6.       For dashboard item (h), report expenditures not only per student-athlete and per coach, but also by specific team, as in the EADA data.


7.       The following dashboard data point should be added: the ratio of per-student cost in athletics academic advising and support to per-student cost for general undergraduate advising and support.






Part of the rise in athletic spending is spiraling coaches’ salaries. Tying coaches' salaries to winning has disconnected them from the educational mission of the institution.  We need to find ways to control the “coaching market” and to align academic “winning” with success in athletic programs. Coaches’ salaries and staff sizes reflect how athletics has moved further away from the NCAA goals of maintaining intercollegiate athletics as an integral part of the educational mission.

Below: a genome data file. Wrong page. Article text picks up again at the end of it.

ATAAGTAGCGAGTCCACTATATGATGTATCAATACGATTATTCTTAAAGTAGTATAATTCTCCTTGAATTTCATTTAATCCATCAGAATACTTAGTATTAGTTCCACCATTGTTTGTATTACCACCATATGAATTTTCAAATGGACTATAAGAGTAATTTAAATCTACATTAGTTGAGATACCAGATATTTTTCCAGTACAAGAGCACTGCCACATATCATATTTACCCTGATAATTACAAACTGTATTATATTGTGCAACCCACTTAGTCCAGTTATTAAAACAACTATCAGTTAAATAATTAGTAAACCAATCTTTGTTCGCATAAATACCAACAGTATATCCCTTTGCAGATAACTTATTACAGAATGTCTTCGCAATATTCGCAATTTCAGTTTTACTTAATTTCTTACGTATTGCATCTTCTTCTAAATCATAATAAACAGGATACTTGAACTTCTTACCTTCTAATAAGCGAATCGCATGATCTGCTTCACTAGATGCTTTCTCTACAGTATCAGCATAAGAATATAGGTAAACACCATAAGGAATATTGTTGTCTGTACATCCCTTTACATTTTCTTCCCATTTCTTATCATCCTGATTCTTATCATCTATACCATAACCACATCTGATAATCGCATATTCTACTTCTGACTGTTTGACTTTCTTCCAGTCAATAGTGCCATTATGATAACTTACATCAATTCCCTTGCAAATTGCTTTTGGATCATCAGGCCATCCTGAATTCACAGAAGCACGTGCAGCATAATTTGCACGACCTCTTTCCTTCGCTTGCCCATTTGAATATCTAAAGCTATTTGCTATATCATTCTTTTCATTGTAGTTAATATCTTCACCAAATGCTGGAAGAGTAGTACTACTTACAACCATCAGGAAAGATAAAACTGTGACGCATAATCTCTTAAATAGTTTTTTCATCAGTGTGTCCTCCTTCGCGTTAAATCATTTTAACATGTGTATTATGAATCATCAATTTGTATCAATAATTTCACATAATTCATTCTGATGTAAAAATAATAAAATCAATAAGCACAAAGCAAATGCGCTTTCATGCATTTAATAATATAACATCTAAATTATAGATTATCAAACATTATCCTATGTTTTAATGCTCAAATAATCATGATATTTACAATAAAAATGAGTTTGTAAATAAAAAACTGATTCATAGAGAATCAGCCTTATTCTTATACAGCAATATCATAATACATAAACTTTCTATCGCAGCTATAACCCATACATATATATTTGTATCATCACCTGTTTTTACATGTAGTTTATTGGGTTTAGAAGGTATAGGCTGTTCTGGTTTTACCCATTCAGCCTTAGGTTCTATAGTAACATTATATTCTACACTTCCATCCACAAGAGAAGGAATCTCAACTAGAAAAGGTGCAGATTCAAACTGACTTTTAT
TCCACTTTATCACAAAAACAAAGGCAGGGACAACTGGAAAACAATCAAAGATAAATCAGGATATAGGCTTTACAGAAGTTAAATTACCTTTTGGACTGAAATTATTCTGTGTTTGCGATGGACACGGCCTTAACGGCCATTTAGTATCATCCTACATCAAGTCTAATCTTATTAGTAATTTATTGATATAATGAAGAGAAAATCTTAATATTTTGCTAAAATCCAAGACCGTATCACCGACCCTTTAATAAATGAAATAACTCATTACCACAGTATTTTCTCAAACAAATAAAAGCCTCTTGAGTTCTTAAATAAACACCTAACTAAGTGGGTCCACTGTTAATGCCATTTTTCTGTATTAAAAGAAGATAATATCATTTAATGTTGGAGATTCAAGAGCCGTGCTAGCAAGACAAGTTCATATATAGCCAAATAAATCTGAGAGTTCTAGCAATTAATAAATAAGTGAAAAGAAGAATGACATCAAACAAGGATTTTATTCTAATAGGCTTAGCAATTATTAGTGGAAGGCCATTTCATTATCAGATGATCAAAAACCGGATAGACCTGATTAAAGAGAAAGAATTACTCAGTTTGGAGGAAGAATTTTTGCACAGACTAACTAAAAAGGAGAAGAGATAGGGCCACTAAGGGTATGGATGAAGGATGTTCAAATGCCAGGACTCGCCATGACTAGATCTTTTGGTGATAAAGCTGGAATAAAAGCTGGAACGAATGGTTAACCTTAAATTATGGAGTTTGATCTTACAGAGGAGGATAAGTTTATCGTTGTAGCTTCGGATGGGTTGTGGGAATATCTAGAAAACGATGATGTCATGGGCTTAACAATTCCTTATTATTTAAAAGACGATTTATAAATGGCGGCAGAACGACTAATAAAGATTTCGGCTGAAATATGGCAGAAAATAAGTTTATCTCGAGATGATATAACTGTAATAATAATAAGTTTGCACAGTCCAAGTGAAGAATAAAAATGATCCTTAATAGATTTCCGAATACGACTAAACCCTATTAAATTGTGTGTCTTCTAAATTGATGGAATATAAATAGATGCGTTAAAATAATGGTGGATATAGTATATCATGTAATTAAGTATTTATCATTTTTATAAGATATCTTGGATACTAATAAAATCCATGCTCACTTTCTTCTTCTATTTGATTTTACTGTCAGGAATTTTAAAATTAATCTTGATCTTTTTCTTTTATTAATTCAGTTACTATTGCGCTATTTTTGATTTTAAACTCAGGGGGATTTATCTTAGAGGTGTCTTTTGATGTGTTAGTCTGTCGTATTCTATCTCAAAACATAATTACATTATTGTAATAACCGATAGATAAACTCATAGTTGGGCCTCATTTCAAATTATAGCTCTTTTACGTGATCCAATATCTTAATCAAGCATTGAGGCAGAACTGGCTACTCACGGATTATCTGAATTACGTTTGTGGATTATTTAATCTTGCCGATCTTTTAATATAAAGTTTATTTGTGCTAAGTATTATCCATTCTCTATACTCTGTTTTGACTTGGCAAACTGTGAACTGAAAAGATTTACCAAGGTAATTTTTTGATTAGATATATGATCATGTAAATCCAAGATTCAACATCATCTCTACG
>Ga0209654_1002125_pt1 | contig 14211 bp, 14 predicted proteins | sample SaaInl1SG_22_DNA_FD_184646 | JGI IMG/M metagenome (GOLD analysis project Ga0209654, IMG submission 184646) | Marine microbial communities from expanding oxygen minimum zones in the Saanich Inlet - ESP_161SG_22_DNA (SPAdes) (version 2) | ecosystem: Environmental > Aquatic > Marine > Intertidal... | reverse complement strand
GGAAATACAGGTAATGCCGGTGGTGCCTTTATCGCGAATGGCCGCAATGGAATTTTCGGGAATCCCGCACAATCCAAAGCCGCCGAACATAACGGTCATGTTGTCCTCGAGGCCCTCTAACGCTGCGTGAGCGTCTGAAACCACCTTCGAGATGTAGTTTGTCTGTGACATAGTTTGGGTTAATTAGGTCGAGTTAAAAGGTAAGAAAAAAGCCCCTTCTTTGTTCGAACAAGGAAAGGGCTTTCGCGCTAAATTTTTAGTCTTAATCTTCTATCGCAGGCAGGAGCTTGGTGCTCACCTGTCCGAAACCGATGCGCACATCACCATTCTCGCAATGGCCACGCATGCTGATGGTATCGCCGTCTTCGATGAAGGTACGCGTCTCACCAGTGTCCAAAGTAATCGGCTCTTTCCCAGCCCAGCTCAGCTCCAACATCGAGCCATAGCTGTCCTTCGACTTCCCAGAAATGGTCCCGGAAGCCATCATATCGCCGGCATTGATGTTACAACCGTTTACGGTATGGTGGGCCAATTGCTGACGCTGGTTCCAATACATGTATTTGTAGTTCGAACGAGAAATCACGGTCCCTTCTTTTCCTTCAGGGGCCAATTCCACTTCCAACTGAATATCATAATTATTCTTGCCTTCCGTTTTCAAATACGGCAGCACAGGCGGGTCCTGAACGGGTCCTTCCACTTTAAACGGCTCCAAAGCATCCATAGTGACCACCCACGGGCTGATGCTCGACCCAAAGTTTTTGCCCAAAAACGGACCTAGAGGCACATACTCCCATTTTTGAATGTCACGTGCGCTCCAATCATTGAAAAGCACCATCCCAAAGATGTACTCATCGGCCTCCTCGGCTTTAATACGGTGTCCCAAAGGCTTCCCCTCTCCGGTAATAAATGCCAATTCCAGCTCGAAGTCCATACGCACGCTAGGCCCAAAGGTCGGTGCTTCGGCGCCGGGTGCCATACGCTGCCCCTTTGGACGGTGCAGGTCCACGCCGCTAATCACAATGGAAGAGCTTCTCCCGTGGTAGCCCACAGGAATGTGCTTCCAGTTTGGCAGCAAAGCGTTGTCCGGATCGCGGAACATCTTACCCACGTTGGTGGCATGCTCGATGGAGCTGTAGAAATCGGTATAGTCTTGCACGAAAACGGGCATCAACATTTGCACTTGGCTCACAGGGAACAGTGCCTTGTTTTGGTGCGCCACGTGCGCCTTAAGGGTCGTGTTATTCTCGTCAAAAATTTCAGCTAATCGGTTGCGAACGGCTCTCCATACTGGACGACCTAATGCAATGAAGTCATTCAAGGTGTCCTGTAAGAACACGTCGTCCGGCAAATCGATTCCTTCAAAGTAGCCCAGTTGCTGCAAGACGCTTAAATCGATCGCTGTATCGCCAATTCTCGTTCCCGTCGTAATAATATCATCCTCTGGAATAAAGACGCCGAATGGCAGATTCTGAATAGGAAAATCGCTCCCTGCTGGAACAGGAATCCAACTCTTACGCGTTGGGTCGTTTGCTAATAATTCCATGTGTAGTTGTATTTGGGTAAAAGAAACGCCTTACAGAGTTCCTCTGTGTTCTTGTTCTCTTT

When we speak of “market forces” influencing salaries in academics, we are generally referring to large external markets influencing limited university markets.  However, the external market for coaches is small, relative to the university market – coaching positions in professional leagues are far fewer in number than college and university positions.  It is basically universities themselves that are driving the coaching market, not professional leagues or the entertainment industry.  The rising “coaching market” is internal, and reflects the extraordinary value schools have come to place on winning in high-profile sports.  This is a distortion of the true purpose of intercollegiate athletics and the collegiate model.